La vie est simple, especially when in the French Alps. We escaped to France only after Boris ( our prime minister) said we could. Unfortunately this was to be rescinded fairly quickly, but never mind. Here we were isolated living in our extended family bubble. Daughter, Son in Law and three grandchildren aged 5- 12 ( almost 13 as he reminded us constantly).
Popi was on Breakfast duty , nothing too much trouble, but usually pancakes maybe scrambled eggs or fried eggs on toast. Me, for the most part on dinner duty , feeding 7 on a daily basis long forgotten.
Son in Law worked from home, commandeered one bedroom for his office and worked 12 hour days. Willowy blond also worked from home but made the most of her credentials to do some press trips whilst here. Mountain biking, ( many bruises) trip to Les Arcs with the kids, foraging, hiking, bivouacking with the big kids deep in the forest and Paragliding. What an adventure filled summer for them. Not forgetting the lacs, for swimming, boating, paddle boarding and the socially distanced WiBit, a giant bouncy castle thing in the middle of a lake. Dave’s gym ( private) came in very useful for the parents as did long distance swimming in the beautiful Lac de Montriond or running to the top of Mont Chery
Our occupation other than grandkids was some golf, usually on the top of our mountain in which the challenge is to see how many balls one doesn’t lose !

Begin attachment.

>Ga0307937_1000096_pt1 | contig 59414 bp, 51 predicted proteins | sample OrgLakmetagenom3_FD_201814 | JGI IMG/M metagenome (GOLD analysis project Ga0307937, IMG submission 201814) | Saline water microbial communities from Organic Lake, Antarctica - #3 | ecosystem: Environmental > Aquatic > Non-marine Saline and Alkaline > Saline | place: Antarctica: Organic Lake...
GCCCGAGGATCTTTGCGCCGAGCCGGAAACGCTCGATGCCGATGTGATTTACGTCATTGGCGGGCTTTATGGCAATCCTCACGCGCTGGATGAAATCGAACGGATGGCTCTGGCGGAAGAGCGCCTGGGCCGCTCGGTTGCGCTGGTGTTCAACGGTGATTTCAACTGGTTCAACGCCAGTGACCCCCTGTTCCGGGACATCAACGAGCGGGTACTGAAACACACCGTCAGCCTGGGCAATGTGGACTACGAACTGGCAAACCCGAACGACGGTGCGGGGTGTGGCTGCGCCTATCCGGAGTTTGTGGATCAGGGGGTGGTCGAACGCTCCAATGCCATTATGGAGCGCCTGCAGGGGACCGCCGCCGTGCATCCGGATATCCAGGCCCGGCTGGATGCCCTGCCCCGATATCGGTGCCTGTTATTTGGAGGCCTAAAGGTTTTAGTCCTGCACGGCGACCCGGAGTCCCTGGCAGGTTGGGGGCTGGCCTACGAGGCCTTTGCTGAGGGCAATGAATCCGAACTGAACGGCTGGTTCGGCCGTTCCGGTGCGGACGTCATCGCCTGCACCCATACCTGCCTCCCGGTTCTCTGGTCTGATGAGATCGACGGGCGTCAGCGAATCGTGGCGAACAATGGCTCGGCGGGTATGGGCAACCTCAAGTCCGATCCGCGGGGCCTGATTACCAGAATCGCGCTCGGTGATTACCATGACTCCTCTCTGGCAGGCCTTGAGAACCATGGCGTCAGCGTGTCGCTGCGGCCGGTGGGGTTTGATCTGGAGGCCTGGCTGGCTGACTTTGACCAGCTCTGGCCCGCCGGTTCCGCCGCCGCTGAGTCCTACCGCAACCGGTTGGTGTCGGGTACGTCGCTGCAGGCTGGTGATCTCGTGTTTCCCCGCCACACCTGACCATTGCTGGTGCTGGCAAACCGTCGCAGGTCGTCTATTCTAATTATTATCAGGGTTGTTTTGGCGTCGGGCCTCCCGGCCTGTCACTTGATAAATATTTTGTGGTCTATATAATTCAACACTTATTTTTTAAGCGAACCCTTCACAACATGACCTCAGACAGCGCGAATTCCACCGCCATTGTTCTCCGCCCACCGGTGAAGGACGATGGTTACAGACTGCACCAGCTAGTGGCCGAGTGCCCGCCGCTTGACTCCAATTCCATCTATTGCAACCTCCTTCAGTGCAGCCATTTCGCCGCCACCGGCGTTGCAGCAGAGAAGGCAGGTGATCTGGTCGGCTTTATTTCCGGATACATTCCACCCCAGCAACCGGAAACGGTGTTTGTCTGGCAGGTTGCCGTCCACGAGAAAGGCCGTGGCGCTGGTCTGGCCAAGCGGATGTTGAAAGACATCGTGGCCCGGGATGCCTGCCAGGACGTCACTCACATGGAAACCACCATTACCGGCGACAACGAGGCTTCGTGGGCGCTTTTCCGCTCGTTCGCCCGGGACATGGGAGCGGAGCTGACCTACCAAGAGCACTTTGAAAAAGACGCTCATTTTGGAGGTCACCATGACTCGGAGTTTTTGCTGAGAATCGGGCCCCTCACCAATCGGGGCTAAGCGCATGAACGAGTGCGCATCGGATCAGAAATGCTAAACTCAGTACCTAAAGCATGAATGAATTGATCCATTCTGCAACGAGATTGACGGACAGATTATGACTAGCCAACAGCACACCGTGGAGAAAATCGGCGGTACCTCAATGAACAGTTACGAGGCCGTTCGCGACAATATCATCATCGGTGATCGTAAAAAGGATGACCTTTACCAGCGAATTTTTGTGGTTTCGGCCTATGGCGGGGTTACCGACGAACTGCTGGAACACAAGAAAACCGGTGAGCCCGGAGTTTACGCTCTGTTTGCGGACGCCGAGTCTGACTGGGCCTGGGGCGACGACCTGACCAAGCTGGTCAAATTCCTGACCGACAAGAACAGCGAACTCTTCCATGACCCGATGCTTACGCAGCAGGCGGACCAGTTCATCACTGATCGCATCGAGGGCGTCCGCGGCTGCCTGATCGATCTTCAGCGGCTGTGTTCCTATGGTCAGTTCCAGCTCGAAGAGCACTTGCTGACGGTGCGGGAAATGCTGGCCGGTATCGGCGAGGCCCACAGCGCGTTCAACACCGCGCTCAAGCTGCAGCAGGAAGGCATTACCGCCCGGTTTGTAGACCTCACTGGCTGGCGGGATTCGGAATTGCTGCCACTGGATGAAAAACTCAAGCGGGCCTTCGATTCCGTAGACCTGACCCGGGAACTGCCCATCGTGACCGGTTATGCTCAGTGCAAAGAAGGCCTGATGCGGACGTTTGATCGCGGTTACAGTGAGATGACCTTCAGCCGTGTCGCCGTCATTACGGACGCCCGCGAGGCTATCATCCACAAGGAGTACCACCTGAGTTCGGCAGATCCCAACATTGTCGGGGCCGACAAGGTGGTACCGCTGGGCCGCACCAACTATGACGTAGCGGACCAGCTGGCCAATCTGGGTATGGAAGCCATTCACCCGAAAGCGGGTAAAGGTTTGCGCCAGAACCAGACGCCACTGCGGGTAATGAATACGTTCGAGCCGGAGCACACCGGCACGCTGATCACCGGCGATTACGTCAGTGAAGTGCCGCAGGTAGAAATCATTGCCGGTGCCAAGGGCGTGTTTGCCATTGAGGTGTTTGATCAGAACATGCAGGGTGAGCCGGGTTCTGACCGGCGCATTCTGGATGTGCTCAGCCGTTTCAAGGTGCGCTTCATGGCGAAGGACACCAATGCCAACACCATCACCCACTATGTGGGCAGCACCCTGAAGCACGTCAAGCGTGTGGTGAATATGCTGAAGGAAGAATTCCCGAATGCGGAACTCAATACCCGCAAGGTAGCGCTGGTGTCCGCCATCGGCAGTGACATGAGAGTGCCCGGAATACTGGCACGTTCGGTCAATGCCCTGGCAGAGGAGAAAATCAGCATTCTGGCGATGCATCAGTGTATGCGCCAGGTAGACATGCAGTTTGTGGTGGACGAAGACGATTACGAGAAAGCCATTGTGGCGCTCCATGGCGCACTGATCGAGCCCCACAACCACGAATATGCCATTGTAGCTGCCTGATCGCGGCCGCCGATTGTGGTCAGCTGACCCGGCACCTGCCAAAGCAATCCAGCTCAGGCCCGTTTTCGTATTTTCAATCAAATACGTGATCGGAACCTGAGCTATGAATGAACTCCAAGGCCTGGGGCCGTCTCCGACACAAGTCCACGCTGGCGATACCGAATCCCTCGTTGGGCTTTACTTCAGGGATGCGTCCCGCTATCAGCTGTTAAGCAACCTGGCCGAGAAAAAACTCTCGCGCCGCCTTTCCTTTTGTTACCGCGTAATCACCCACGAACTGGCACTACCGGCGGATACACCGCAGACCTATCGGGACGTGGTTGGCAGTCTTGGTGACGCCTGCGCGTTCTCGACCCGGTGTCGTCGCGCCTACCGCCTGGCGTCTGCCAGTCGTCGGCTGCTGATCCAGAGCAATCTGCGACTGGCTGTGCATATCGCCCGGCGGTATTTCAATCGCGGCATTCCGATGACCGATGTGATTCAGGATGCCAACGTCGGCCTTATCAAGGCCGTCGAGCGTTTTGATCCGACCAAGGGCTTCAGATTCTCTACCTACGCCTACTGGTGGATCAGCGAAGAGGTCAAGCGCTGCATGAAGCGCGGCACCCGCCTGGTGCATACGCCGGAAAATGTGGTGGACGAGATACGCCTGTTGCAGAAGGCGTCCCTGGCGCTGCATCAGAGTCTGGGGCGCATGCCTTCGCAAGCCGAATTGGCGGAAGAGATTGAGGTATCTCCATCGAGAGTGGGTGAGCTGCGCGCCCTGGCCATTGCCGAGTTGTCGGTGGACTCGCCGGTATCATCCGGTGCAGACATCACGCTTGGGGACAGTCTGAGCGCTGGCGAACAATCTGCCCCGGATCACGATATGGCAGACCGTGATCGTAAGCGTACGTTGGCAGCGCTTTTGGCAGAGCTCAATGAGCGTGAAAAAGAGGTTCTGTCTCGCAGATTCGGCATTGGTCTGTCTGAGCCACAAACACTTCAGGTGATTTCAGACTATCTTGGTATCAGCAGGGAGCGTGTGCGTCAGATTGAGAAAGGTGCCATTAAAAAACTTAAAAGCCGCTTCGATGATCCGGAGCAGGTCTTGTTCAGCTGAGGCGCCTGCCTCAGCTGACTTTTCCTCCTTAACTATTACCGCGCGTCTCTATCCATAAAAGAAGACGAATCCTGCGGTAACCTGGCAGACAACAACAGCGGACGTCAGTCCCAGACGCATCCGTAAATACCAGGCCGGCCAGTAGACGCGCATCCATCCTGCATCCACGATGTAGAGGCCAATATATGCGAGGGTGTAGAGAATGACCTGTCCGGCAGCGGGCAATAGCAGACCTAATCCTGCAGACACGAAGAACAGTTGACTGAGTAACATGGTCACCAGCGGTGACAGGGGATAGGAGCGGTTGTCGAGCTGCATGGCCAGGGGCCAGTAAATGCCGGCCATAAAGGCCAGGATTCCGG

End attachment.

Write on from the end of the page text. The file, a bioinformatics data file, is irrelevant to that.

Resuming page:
But seriously La Vie est Simple here. A hamlet of 10 houses up 7 hairpins. Somewhere, where in times past was the norm, doors are not locked and windows left open.
Normally whilst here in the summer I would make jam of some sort. However jam stocks are fairly high and inspiration was when #1 daughter gave me the goods found on her foraging trip. Rowan Berries. Rowan trees are everywhere and at this time of year adorned in orange berries. Beautiful in the winter as well, as the berries have turned red and look stunning when the trees are snow covered.
Unbeknownst to me, these berries make a wonderful jelly which is best served with game such as venison. Consequently I had to make some with the donated berries. As with all jam making it is not difficult and a jam thermometer makes life much easier.
I used equal quantities of berries, apples and sugar , about the same amount of water and the juice of two lemons.
Pick over the berries, cut the apples but do not peel, as the peel contains pectin essential for setting. Put the fruit, juice and water into a pan and simmer gently until the fruit is really soft. Pour into a Jelly bag and let it drain. No Jelly bag, no problem and pair of clean old tights will do the job just as well. Leave the fruit draining and dripping until it drips no more. Pour the juice into a saucepans add the sugar and heat to approximately 100 C. Watch out that it doesn’t boil over, easily done!!!
Skim the jelly, and pot in sterilised jars as quickly as possible.
Then eat with either some game, or with cheese! Sounds good to me, next summer I’ll go foraging myself!